During the 11 years prior to 2016, Raleigh, North Carolina, prospered as a real estate market for foreign investors, but offered a dearth of homes for locals and sharpened its decline in office space demand. Property prices soared faster in Raleigh than the rest of country, though mean housing costs lagged behind the national average.

Market Insights

Starting from 2005, foreign investors, who at one time would have barely stepped foot in the region, started flocking to North Carolina to dabble in equity. In 2015, for instance, the Abu Dhabi Investment Authority bought two Raleigh-located hotels to the tune of nearly $103 million.

Raleigh has become a ferocious seller’s market, with high demand and bidders willingly overpaying in order to buy their homes. At the same time, the inventory remains low. In 2015, Raleigh’s NewsObserver.com noted that inventory levels were down 40% from the same period four years prior. New construction has lagged, resulting in sellers with less competition and buyers with fewer homes from which to choose.

Since 2012, Raleigh has seen escalating land and home costs, though property is still cheaper than in most states. In 2015, FortuneBuilders.com noted that the median home price in Raleigh was $212,500, compared to the median home price in the rest of United States of $216,567. In 2016, Raleigh's average homeowner dedicated 11% of income per month to his/her mortgage payment, compared to the average U.S. homeowner, who allocated about 15.3% per month.

Home appreciation is also rising faster than the national average, with the average home in Raleigh spiking 4.8% in 2015, compared to 4.7% in the rest of the country. This is in contrast to three years prior, when homes in most states appreciated 28%, while homes in the Raleigh area appreciated only about 9%.

As of May 2016, home building lagged, with fewer houses entering foreclosure and fewer homes proclaiming delinquency. In 2015, FortuneBuilder.com reported that almost four out of every 10,000 houses entered foreclosure, but that this number was still lower than the national average. Similarly, only 5% proclaimed delinquency, compared to the national average of 6.4%. The dreaded housing crash of 2008 saw drops in real estate prices for Detroit, San Francisco and Manhattan, but not for North Carolina. Raleigh experienced a real estate boom from 2005 to 2008, then fell and bounced back up after 2012. Young professionals, who are the prime buyers, typically choose not for what they want but what they need. The results are higher demand for homes in tech-heavy, urban areas; smaller and more functional homes; and houses that trend toward eco-conservation. Opulent homes linger on the market.

Property Tax and Transfer Tax

Raleigh residents occupy Wake County. As of 2016, Wake County’s property tax rate is 53.4 cents per $100 of assessed property value. County taxes differ according to region and include several additional factors, such as recycling fees, fire district tax, special district tax, municipal fees and vehicle fees. Raleigh adds its own property tax rate of 37.35 cents per $100 of assessed property value. Residents of Raleigh have to pay taxes set by both Wake County and Raleigh municipality.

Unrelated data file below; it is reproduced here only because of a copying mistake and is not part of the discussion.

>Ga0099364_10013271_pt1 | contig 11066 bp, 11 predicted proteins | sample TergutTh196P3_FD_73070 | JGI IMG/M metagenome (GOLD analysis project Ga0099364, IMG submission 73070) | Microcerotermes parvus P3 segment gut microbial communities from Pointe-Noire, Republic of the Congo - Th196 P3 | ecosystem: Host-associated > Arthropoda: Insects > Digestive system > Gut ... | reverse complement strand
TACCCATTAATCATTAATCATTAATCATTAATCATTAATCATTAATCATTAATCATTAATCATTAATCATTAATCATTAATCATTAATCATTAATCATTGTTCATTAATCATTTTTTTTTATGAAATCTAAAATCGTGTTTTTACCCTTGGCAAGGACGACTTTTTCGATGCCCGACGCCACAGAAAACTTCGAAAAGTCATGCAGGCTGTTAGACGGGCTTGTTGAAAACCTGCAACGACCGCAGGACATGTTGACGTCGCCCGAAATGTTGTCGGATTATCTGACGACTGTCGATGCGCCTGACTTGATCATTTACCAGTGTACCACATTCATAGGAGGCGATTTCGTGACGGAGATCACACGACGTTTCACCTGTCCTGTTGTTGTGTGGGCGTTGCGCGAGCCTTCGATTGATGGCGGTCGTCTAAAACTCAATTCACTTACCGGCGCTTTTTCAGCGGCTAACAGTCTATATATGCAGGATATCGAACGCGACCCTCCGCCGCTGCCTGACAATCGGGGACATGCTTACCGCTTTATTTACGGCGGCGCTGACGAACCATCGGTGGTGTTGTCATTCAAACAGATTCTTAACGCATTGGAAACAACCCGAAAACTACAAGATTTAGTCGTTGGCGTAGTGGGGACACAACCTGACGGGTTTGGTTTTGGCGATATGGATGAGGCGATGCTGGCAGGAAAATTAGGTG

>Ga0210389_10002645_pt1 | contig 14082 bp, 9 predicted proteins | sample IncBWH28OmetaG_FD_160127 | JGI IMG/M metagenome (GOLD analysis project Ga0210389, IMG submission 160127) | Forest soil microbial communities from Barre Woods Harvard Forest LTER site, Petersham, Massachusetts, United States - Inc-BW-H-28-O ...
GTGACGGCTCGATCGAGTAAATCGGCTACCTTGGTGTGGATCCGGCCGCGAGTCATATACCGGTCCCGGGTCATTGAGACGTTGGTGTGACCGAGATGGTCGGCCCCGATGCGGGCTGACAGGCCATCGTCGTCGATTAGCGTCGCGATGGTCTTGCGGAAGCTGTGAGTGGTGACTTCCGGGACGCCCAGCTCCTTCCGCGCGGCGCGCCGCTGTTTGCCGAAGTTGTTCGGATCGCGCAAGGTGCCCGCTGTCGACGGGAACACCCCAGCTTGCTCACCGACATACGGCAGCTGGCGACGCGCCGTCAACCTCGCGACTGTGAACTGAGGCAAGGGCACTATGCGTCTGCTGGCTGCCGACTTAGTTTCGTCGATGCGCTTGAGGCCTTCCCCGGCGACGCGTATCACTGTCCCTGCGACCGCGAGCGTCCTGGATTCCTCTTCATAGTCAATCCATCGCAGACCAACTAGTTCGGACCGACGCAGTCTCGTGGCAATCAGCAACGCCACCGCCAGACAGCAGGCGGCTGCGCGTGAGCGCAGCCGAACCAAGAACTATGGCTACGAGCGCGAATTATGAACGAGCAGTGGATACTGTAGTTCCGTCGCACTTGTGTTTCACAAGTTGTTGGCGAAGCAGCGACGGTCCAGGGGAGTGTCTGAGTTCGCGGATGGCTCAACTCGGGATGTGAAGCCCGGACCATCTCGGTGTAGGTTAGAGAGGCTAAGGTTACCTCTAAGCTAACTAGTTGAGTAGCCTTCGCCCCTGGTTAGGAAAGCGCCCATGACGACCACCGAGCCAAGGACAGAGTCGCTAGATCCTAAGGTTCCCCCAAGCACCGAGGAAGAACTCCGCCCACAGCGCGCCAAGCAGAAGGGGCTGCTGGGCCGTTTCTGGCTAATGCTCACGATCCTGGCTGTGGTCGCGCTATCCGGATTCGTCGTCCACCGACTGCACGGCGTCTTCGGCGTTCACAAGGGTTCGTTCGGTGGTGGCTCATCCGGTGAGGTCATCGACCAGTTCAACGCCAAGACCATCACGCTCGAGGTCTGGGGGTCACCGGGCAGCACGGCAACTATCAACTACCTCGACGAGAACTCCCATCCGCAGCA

Property transfer tax refers to tax paid by the buyer, the seller or by both parties, when property transfers from one to another. Transfer tax depends on the property's sale price. North Carolina sets tax at 1% of the sales price. In North Carolina, the seller pays the total cost.

Most Expensive Neighborhoods

In 2015, Zillow estimated that the median home value in North Carolina hovered around $150,000, with the large metropolitan areas being higher than others. In 2016, Trulia ranked the most popular neighborhoods in Raleigh as follows: Northeast Raleigh, North Raleigh, Southeast Raleigh, Northwest Raleigh and Southwest Raleigh. Prices ranged from the average home listing price of $365,254 in North Raleigh to $140,183 in Southeast Raleigh.

Top Websites

Raleigh Realty Homes provides real estate listings, market data and insights for those who want to sell, buy or lease in Raleigh and North Carolina. At Lindacraft.com, Linda Craft & Team Realtors state that they have been in real estate for 30 years and have helped more than 8,598 people buy and find homes in the Raleigh area. Raleigh Cary Realty provides support, market data, insight and listings. They specialize in all real estate needs in the Raleigh, Cary, Apex, Holly Springs, Fuquay Varina, Morrisville, Wake Forest, Clayton and Garner areas. The Glenwood Agency helps upper-end clients make sound financial decisions in the purchase or sale of their homes. Triangle Real Estate Journal targets all demographics, from first-time homebuyers looking for affordable housing to retiring baby boomers seeking luxurious gated dwellings.

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